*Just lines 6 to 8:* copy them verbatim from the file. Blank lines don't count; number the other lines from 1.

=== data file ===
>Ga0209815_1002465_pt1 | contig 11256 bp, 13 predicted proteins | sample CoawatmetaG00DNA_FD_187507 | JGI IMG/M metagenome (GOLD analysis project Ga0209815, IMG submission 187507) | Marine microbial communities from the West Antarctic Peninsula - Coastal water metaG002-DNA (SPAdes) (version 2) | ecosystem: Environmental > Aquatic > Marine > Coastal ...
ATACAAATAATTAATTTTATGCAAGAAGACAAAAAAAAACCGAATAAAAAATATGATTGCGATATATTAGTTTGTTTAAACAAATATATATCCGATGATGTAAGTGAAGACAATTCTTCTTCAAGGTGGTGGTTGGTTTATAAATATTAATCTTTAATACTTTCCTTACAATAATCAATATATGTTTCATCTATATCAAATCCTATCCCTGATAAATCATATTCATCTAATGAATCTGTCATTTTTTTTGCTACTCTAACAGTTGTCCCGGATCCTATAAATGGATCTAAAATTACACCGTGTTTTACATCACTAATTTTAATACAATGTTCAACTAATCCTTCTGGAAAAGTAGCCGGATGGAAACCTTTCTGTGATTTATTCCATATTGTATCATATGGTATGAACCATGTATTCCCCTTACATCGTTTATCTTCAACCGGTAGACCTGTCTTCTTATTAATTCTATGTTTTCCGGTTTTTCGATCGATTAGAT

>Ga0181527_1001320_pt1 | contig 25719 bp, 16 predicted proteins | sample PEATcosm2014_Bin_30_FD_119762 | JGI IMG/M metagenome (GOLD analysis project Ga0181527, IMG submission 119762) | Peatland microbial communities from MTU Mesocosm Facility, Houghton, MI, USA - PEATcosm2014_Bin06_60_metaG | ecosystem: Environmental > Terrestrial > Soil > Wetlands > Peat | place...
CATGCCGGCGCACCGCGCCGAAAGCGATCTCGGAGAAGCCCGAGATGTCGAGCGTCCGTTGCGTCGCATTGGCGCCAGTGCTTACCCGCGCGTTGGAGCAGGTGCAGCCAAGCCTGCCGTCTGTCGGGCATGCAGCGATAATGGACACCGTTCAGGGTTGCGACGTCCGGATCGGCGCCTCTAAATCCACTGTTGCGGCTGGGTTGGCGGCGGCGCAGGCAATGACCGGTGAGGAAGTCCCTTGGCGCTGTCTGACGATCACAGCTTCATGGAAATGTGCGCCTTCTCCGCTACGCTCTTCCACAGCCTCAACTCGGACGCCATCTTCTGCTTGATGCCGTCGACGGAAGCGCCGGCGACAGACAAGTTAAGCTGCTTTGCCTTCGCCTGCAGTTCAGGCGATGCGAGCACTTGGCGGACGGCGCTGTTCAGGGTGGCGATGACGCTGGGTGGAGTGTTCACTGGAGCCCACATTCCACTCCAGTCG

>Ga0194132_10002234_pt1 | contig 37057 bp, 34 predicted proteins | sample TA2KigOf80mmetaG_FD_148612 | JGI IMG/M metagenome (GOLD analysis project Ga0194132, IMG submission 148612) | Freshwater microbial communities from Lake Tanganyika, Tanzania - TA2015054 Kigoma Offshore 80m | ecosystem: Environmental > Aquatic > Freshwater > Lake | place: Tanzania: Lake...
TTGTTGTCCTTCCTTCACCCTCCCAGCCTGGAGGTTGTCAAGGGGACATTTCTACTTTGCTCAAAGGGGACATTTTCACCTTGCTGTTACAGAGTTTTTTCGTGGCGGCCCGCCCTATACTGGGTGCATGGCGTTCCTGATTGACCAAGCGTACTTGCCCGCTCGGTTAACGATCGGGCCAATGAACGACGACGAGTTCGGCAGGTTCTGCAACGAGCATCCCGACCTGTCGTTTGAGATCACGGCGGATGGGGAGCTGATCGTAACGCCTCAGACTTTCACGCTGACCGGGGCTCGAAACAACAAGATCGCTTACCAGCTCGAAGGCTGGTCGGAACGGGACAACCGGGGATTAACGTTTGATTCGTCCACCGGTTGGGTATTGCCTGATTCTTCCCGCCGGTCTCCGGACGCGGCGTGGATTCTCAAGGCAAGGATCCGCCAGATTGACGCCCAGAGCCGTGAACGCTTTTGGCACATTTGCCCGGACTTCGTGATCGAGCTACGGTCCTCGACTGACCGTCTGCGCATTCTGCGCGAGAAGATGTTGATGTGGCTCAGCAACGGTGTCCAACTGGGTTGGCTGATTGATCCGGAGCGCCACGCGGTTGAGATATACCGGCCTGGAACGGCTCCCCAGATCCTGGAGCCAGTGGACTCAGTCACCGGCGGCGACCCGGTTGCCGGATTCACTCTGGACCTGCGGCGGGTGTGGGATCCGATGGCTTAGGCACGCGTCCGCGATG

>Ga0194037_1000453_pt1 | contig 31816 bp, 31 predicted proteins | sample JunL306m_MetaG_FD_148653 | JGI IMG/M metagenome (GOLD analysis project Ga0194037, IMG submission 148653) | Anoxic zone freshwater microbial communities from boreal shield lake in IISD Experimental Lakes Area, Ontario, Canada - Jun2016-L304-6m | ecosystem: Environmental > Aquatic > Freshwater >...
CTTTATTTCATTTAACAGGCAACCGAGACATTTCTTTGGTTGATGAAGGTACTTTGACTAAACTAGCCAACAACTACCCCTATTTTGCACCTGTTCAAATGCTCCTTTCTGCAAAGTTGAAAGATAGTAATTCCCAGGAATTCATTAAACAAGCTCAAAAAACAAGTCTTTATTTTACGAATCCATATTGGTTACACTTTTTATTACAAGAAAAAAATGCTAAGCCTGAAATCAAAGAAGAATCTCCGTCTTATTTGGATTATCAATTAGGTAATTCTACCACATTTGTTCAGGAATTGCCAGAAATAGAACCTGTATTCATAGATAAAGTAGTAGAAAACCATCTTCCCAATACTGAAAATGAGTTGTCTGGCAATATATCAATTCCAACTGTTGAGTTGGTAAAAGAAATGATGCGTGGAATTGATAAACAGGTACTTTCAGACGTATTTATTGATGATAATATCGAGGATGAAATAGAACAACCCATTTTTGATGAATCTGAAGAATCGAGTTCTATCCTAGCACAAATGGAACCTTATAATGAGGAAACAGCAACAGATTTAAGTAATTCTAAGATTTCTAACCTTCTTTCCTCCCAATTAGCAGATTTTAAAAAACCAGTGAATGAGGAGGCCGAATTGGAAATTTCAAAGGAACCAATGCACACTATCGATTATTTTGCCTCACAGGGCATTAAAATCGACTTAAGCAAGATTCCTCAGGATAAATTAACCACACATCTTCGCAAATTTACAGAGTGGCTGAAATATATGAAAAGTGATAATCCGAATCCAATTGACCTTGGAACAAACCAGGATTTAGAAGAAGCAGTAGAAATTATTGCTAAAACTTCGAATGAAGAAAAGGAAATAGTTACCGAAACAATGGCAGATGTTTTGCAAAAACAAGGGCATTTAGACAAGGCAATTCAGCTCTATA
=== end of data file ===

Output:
TTGTTGTCCTTCCTTCACCCTCCCAGCCTGGAGGTTGTCAAGGGGACATTTCTACTTTGCTCAAAGGGGACATTTTCACCTTGCTGTTACAGAGTTTTTTCGTGGCGGCCCGCCCTATACTGGGTGCATGGCGTTCCTGATTGACCAAGCGTACTTGCCCGCTCGGTTAACGATCGGGCCAATGAACGACGACGAGTTCGGCAGGTTCTGCAACGAGCATCCCGACCTGTCGTTTGAGATCACGGCGGATGGGGAGCTGATCGTAACGCCTCAGACTTTCACGCTGACCGGGGCTCGAAACAACAAGATCGCTTACCAGCTCGAAGGCTGGTCGGAACGGGACAACCGGGGATTAACGTTTGATTCGTCCACCGGTTGGGTATTGCCTGATTCTTCCCGCCGGTCTCCGGACGCGGCGTGGATTCTCAAGGCAAGGATCCGCCAGATTGACGCCCAGAGCCGTGAACGCTTTTGGCACATTTGCCCGGACTTCGTGATCGAGCTACGGTCCTCGACTGACCGTCTGCGCATTCTGCGCGAGAAGATGTTGATGTGGCTCAGCAACGGTGTCCAACTGGGTTGGCTGATTGATCCGGAGCGCCACGCGGTTGAGATATACCGGCCTGGAACGGCTCCCCAGATCCTGGAGCCAGTGGACTCAGTCACCGGCGGCGACCCGGTTGCCGGATTCACTCTGGACCTGCGGCGGGTGTGGGATCCGATGGCTTAGGCACGCGTCCGCGATG

>Ga0194037_1000453_pt1 | contig 31816 bp, 31 predicted proteins | sample JunL306m_MetaG_FD_148653 | JGI IMG/M metagenome (GOLD analysis project Ga0194037, IMG submission 148653) | Anoxic zone freshwater microbial communities from boreal shield lake in IISD Experimental Lakes Area, Ontario, Canada - Jun2016-L304-6m | ecosystem: Environmental > Aquatic > Freshwater >...
CTTTATTTCATTTAACAGGCAACCGAGACATTTCTTTGGTTGATGAAGGTACTTTGACTAAACTAGCCAACAACTACCCCTATTTTGCACCTGTTCAAATGCTCCTTTCTGCAAAGTTGAAAGATAGTAATTCCCAGGAATTCATTAAACAAGCTCAAAAAACAAGTCTTTATTTTACGAATCCATATTGGTTACACTTTTTATTACAAGAAAAAAATGCTAAGCCTGAAATCAAAGAAGAATCTCCGTCTTATTTGGATTATCAATTAGGTAATTCTACCACATTTGTTCAGGAATTGCCAGAAATAGAACCTGTATTCATAGATAAAGTAGTAGAAAACCATCTTCCCAATACTGAAAATGAGTTGTCTGGCAATATATCAATTCCAACTGTTGAGTTGGTAAAAGAAATGATGCGTGGAATTGATAAACAGGTACTTTCAGACGTATTTATTGATGATAATATCGAGGATGAAATAGAACAACCCATTTTTGATGAATCTGAAGAATCGAGTTCTATCCTAGCACAAATGGAACCTTATAATGAGGAAACAGCAACAGATTTAAGTAATTCTAAGATTTCTAACCTTCTTTCCTCCCAATTAGCAGATTTTAAAAAACCAGTGAATGAGGAGGCCGAATTGGAAATTTCAAAGGAACCAATGCACACTATCGATTATTTTGCCTCACAGGGCATTAAAATCGACTTAAGCAAGATTCCTCAGGATAAATTAACCACACATCTTCGCAAATTTACAGAGTGGCTGAAATATATGAAAAGTGATAATCCGAATCCAATTGACCTTGGAACAAACCAGGATTTAGAAGAAGCAGTAGAAATTATTGCTAAAACTTCGAATGAAGAAAAGGAAATAGTTACCGAAACAATGGCAGATGTTTTGCAAAAACAAGGGCATTTAGACAAGGCAATTCAGCTCTATA